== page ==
New Tools and Products

The initiative resulted in the development of a variety of new tools and products. These include a West Coast identification guide for deep-sea corals and fish, improved genetic approaches to better understand the taxonomy and biology of deep-sea coral and sponge communities, and an online tool to help prioritize areas of the seafloor to map.

Public Engagement

We had many creative and engaging opportunities for the public to learn about and connect with deep-sea coral and sponge ecosystems. Examples include livestreamed remotely operated vehicle dives, 3D coral prints for classroom instruction, and new content for the West Coast National Marine Sanctuaries Deep Coral Communities Curriculum. Education and outreach efforts like these foster public understanding and stewardship of our oceans.

A white resin 3D printed coral model
A 3D resin coral model printed from a digital scan. In collaboration with the California NanoSystems Institute, staff at Channel Islands National Marine Sanctuary and undergraduates (“workshop wizards”) are scanning and printing deep-sea coral and sponge specimens at University of California’s Santa Barbara’s Innovation Workshop. Credit: NOAA

Deep-Sea Coral Initiatives

NOAA’s Deep Sea Coral Research and Technology Program, within the Office of Habitat Conservation, funded the West Coast Deep-Sea Coral Research Initiative. The Program’s multi-year initiatives take place on a rotating schedule across each region of the United States. They provide important information needed for sustainable management of fisheries and other activities that may benefit from or affect deep-sea coral ecosystems.

The West Coast Deep-Sea Coral Research Initiative ran from 2018 through 2021. It was designed to better understand deep-sea corals and sponges off the coasts of California, Oregon, and Washington, particularly within the five West Coast national marine sanctuaries.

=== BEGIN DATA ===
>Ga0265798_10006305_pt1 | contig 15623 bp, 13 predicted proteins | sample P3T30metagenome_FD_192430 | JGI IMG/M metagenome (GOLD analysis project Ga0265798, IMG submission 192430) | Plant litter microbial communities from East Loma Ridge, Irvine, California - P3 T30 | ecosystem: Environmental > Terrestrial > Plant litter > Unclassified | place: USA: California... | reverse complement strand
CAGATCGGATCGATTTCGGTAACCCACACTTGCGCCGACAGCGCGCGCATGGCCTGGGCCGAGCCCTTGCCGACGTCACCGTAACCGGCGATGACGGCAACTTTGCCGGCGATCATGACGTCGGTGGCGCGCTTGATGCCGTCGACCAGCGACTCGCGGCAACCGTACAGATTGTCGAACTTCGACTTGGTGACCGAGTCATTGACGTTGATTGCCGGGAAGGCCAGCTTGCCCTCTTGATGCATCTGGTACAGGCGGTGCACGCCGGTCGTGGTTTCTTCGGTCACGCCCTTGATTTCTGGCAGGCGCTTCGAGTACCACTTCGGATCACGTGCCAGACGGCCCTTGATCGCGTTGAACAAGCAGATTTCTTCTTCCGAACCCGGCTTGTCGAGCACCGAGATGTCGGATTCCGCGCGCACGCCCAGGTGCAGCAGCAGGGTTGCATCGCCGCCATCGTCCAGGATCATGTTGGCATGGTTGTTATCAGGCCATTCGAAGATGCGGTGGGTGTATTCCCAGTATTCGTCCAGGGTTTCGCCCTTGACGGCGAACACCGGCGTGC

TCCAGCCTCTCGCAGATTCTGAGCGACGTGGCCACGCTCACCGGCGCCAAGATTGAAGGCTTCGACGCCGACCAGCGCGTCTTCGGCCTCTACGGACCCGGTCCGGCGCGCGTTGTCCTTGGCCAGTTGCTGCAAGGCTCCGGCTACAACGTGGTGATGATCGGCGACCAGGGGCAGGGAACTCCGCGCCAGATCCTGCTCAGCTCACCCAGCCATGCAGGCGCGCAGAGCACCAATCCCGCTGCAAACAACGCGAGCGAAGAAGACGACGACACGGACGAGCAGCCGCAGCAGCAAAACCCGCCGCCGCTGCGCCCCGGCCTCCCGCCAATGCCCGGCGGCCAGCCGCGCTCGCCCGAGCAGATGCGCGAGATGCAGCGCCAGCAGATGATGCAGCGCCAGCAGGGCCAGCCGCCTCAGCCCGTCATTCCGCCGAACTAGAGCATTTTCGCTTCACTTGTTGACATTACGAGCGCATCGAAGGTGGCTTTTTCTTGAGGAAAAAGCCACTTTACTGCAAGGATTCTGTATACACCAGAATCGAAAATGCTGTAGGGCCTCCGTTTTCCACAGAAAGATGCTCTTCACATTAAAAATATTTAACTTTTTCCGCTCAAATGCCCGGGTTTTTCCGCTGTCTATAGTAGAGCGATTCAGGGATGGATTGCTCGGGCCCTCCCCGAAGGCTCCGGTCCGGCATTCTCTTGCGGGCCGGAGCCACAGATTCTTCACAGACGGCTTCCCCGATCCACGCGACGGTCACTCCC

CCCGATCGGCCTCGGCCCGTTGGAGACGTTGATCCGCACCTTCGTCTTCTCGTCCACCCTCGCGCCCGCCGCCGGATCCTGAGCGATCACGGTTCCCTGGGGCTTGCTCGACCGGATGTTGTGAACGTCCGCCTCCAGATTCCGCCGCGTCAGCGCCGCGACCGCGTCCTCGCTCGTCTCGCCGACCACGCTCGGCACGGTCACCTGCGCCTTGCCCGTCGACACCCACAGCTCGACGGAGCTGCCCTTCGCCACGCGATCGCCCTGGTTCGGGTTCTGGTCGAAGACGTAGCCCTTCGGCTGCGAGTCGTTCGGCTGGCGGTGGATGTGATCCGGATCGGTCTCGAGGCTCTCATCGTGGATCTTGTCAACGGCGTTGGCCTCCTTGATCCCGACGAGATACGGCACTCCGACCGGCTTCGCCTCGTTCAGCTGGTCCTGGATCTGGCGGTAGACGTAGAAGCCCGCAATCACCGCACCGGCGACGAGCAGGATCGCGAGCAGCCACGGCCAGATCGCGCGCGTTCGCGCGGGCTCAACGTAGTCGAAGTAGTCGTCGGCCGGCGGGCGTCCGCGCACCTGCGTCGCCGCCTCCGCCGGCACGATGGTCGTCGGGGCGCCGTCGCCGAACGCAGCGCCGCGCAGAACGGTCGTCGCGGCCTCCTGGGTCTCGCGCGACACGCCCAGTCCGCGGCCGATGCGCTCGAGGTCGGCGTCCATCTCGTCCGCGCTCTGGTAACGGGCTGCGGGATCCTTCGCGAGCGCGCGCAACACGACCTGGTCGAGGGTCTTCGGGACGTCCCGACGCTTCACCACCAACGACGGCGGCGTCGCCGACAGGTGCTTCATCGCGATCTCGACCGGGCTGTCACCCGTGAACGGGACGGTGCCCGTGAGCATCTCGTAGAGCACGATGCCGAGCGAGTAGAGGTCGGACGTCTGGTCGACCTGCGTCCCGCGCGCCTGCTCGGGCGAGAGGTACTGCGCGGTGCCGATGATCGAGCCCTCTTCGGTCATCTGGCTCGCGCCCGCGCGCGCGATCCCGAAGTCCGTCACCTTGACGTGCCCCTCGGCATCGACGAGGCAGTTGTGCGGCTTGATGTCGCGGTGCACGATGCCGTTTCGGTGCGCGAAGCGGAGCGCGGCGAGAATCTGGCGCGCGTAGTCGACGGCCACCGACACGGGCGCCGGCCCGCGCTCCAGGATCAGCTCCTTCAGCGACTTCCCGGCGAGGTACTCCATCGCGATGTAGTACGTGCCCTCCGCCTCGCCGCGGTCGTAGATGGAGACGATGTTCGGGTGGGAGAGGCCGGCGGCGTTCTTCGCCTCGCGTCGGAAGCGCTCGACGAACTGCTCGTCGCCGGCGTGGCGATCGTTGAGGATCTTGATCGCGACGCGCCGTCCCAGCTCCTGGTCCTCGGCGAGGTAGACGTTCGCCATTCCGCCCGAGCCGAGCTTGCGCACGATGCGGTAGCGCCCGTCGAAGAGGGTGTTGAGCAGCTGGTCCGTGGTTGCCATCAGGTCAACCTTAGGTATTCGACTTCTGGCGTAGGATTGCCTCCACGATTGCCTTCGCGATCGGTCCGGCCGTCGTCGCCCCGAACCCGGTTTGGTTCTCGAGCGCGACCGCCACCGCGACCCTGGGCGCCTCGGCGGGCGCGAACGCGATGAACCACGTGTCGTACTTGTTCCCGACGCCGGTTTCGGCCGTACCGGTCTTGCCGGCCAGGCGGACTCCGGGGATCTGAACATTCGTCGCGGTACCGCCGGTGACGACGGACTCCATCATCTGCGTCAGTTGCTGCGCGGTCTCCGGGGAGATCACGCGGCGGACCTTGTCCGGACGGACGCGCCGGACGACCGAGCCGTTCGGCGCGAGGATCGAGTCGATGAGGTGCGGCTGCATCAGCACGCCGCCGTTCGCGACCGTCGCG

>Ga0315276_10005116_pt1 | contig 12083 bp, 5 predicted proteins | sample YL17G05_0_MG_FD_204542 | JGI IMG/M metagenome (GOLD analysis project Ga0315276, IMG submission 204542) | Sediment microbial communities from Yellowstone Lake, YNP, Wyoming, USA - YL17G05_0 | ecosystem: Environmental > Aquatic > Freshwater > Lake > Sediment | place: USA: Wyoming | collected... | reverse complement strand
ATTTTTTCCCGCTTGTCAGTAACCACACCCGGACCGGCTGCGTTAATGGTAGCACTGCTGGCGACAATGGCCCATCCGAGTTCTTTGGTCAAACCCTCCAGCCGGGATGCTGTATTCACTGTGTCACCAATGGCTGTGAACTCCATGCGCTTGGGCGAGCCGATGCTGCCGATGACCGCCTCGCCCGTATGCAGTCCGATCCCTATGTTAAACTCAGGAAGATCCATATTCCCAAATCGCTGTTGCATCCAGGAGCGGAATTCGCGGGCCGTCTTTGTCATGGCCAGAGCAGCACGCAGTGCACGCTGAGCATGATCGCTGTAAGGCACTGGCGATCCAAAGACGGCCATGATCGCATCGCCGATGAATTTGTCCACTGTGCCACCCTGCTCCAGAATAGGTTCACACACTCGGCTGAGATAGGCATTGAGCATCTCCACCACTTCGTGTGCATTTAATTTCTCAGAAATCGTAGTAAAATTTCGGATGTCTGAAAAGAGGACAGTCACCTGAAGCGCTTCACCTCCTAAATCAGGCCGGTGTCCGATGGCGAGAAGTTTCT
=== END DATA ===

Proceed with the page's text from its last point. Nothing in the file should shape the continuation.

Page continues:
Partnerships Are Key

To make the initiative a success, the Program leveraged its extensive network on the West Coast, which has been a hub of innovation in ocean exploration for decades.

A school of red-orange fish swim around a dark brown coral among rocks on the seafloor
Vermillion rockfish and soft coral observed during an expedition in Channel Islands National Marine Sanctuary using ROV Beagle. Credit: Marine Applied Research and Exploration, NOAA

One particularly notable collaboration is EXpanding Pacific Research and Exploration of Submerged Systems, an ongoing cooperative research campaign that began in 2017. NOAA, the Bureau of Ocean Energy Management, and the U.S. Geological Survey lead the campaign. During the initiative, the campaign partnered with the Global Foundation for Ocean Exploration, Marine Applied Research and Exploration, Monterey Bay Aquarium Research Institute, and Ocean Exploration Trust/Nautilus Exploration Program to conduct expeditions and surveys focused on deep-sea coral and sponges.

Although the initiative has drawn to a close, the momentum behind it has not. Ongoing projects will continue to support deep-sea coral and sponge research and conservation efforts on the West Coast.

Last updated by Office of Habitat Conservation on July 28, 2023

Deep-Sea Corals